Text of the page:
Image of a plan of the Asylum for Lunatics at Brislington House, showing counts for patients' cells, sitting rooms, entrances, passages and a 'hot wall' heated by stoves to warm cells

Example of one of the documents in the document selection: plan of the Asylum for Lunatics at Brislington House, Bristol, showing counts for patients’ cells, sitting rooms, entrances, passages and a ‘hot wall’ heated by stoves to warm cells (catalogue reference: MPI 1/332)

This particular map (MPI 1/332) – of the floor plan designs for the Asylum for ‘Lunatics’ at Brislington House, Bristol, from when it was opened in 1806 – clearly shows the intersections between mental health, class and gender. It was built by Dr Edward Long Fox, who was one of the first asylums owners to use a new treatment for the mentally ill known as moral treatment. Fox classified the patients according to social class, as can be seen from the floor plan.

Why did the creative arts practitioners decide to participate?

It was interesting to hear why they decided to participate especially when staff and students came from across a number of disciplines.

Watch this video 4 to hear what the participants had to say about the documents and the project.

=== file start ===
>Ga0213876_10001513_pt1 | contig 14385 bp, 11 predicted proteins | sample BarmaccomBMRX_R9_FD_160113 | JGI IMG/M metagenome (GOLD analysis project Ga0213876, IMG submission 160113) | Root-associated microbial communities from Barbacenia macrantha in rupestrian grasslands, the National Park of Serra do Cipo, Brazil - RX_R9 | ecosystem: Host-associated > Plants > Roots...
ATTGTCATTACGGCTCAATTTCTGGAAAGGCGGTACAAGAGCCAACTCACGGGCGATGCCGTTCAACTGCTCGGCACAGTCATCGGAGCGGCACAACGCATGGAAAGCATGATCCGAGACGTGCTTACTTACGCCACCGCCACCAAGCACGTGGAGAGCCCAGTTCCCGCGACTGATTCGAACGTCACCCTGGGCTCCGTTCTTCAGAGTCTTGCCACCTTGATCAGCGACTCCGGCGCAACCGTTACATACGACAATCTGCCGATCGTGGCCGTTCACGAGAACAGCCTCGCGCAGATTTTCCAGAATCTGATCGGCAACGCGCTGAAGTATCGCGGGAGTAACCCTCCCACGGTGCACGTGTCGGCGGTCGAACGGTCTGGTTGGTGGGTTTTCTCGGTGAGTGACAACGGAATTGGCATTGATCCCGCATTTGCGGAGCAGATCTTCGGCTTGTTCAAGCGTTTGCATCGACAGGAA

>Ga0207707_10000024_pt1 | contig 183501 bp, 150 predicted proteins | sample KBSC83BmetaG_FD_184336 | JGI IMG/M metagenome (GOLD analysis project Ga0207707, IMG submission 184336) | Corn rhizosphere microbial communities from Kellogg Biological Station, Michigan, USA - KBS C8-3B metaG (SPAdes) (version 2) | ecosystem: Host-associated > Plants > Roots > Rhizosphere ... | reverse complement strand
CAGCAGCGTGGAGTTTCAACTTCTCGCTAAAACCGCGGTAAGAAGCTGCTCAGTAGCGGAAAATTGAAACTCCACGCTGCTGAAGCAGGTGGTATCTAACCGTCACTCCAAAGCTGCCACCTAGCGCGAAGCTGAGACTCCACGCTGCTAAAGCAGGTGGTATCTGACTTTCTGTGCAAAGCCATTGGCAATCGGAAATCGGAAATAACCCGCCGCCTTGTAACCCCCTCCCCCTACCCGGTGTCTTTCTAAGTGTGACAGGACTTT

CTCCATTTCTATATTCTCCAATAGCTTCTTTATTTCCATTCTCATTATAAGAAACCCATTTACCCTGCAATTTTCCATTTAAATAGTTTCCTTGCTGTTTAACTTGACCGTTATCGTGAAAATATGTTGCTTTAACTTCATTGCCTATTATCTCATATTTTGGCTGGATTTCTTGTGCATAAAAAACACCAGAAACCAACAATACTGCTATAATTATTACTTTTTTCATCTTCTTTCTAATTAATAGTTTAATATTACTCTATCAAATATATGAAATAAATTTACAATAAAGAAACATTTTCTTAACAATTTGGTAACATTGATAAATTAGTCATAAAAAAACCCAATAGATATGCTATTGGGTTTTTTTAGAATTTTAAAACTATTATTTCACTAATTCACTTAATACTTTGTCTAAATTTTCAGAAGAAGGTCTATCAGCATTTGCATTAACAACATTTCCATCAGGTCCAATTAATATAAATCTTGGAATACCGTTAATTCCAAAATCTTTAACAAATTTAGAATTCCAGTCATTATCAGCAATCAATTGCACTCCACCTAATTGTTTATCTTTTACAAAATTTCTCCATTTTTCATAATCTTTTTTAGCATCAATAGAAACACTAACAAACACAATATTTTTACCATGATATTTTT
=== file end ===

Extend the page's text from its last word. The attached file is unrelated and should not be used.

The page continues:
Narrative and stories

Postgraduate student Sparrow saw that narratives linked both selections of documents:

I see stories of personal as well as professional documents… they do have voices, all calling out, and waiting for someone to discover them.”

Students and staff came from a wide range of backgrounds and creative approaches. Considerations around the notion of stories were held in Dr Craig Jordan-Baker’s mind when thinking about the project:

‘If our lives are stories, rather than mere assemblages of random events, feelings and inclinations, then telling stories takes on the rather serious purpose of making sense of lives…it is very easy to see stories as a kind of comfort blanket, a lie we tell ourselves to keep ourselves sane, but this is too simple, because stories are terrible things. Just consider the things we tell stories about. A short perusal through the flickbook of your memory will probably bring up all sorts examples of pain, confusion and injustice that our stories narrate. Against these, making sense may be considered a poor recompense.’